The Women’s Center at NCCU began in 2007, as the first center of its kind at a public historically black college or university.  The Center is a place of self-discovery, support and empowerment for the women of NCCU. The Center has been responsible for a number of programs including the Let’s Talk about It series, which focuses on developing and maintaining healthy and safe intimate relationships, I’m Every Woman Vendor Expo, which promotes minority and women entrepreneurship ventures, and HBCU Haven which is a grant-funded initiative to raise awareness of interpersonal violence in college communities of color.

Stephanie Haddock

Stephanie Haddock, ’12 and ’14 COE Graduate, Recognized as Beginning Teacher of the Year

Stephanie Haddock, a Spring 2014 graduate of the MAED-READ program, was recognized as the Beginning Teacher of the Year for H.B. Sugg Elementary School in Pitt County. Stephanie is a Spring 2012 Summa Cum Laude graduate of the Elementary Education program at ECU.

Stephanie is a first grade teacher at H.B. Sugg Elementary School in Farmville, NC. Stephanie credits her success to her family, fellow educators, and her professors at ECU and states that their guidance and support helped her through her first year as a teacher.

2015_CEC_1

Faculty, Students Participated in CEC Annual Conference

Council for Exceptional ChildrenSpecial Education faculty and students participated in the national conference for the Council of Exceptional Children (CEC) in San Diego April 8-11. It is the largest special education conference in the nation.  Drs. Alana Zambone, Christopher Rivera, Stacy Weiss, and Professor Debbie Metcalf attended and presented at the conference.

Seven special education undergraduate students from ECU’s Student Council for Exceptional Children’s Chapter also attended. They were a wonderful group of students. Together they attended educational sessions, live tweeted the events, and had time for a little fun too. On behalf of the Department of Special Education, Foundations, and Research I’d like to personally thank this special group of students for representing ECU in such a phenomenal way. Go Pirates!2015_CEC_2

NSTA-BioBook-Pic

Dr. Sharon Schleigh’s book recognized on the AAAS 2014 Best Science Books & Films List

Scientific Argumentation in BiologyDr. Sharon Schleigh, Science Education faculty in the MSITE program, has received recognition from the American Association for the Advancement of Science (AAAS).  The book she co-authored with Victor Sampson, Scientific Argumentation in a Biology: 30 Classroom Activities, was recognized as an outstanding science book in the category of life science, and listed in the AAAS 2014 Best Science Books & Films List. This National Science Teacher Association (NSTA) Press, 2013 book, is also a top selling NSTA book for middle school and high school teachers across the nation.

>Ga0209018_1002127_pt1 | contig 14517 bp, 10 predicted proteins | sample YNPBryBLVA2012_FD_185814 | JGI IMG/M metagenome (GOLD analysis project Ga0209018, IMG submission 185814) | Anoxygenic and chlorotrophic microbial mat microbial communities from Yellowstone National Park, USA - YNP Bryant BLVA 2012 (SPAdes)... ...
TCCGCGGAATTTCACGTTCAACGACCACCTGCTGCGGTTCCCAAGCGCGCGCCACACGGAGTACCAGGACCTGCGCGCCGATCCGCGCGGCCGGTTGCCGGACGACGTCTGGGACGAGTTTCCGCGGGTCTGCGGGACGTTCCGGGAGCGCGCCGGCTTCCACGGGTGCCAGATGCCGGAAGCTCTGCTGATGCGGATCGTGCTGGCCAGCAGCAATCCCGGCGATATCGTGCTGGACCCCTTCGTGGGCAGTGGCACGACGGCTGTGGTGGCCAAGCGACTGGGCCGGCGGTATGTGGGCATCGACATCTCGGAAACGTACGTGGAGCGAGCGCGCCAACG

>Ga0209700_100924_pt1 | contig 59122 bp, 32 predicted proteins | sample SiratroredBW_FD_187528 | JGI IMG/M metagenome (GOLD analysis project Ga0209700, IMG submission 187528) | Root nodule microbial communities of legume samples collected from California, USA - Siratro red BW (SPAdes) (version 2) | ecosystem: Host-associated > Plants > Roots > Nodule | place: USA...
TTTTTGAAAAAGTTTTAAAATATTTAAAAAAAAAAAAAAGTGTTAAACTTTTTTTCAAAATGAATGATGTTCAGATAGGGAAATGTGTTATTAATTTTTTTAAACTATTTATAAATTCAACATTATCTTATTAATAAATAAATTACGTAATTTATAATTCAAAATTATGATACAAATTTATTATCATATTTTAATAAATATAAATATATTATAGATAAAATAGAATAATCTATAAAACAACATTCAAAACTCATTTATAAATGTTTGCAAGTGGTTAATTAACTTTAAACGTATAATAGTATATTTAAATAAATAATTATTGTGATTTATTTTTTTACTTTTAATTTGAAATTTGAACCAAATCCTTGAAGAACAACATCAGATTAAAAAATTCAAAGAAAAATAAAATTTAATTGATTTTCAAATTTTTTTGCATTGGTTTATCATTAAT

The American Association for the Advancement of Science is an international non-profit organization dedicated to advancing science for the benefit of all people, with a mission to promote science literacy to help ensure that all students receive a high-quality science education. AAAS was the first permanent organization formed to promote the development of science and engineering at the national level and to represent the interests of all its disciplines. The AAAS Science Books & Films (SB&F) Best Books Lists are published annually each January. SB&F Best Books Lists are a comprehensive list of highly recommended books, DVDs, and software for children and young adults reviewed over the previous year. Educators and scientists have come to rely on these lists as a definitive guide to the best science resources available for the library and classroom.

Being recognized by this leading international organization for supporting their mission is certainly a great honor for Dr. Sharon Schleigh and for the MSITE Department! We hear that she has another book in the works and we are looking forward to reading it as well. Congratulations to Dr. Sharon Schleigh of the Department of Mathematics, Science, and Instructional Technology Education for this recognition. And thank you Dr. Schleigh, for your impact on science education in our community!

CTC_2015-6888

Educators Gather to Gain Super Teaching Powers

CTC_2015-1642On March 31, 2015, 220 clinical teachers, university supervisors, faculty and staff gathered for the 2015 Spring Clinical Teachers’ Conference at the Greenville Hilton sponsored by East Carolina University’s College of Education and the Latham Clinical Schools Network. The theme for the conference was iTeach: What’s Your Superpower? and included a keynote address by Ms. Jami Dickerson, Pitt County teacher and Northeast Region Teacher of the Year. Ms. Dickerson challenged teachers to develop their superpowers by building relationships with their students, making their classroom engaging, and through displaying passion for the profession.

CTC_2015-1610Participants could select from sixteen different breakout sessions where they learned about technology, teaching methods, and ideas to support their students at a variety of grade levels. The professional development sessions were offered by ECU faculty and guest presenters and were designed to assist teachers with enhancing their “superpowers” as teachers. One participant commented, “I enjoyed learning new ideas in a fun, engaging way.”

CTC_2015-1607Along with the superhero theme of the day, participants were asked to name a super teacher they knew and why they considered these individuals to be outstanding educators. These comments were shared throughout the day on Twitter and on presentation screens as a celebration of the wonderful educators within the East.

The clinical teachers who participated in the event have been assigned interns that are completing their educator preparation programs and will graduate this spring. The student interns served as unpaid substitutes in the clinical teachers’ classrooms so that these individuals could attend this professional development opportunity. An intern commented about her clinical teacher, “I’m glad to take over my teacher’s classroom for the day since she has done so much to help me. She deserves this day!”

CTC_2015-1598The College of Education was proud to sponsor this event as a way of saying thank you to the clinical teachers who work tirelessly to support teacher education interns during their year-long internship. We are grateful for their efforts in preparing the next generation of “super teachers!”

For more information about teacher education at East Carolina University, please visit our website at http://www.ecu.edu/cs-educ/

View the full Photo Album of the event at http://www.coe3.ecu.edu/coeweb/Albums/2015_CTC/

#CTC15 #ECUCOE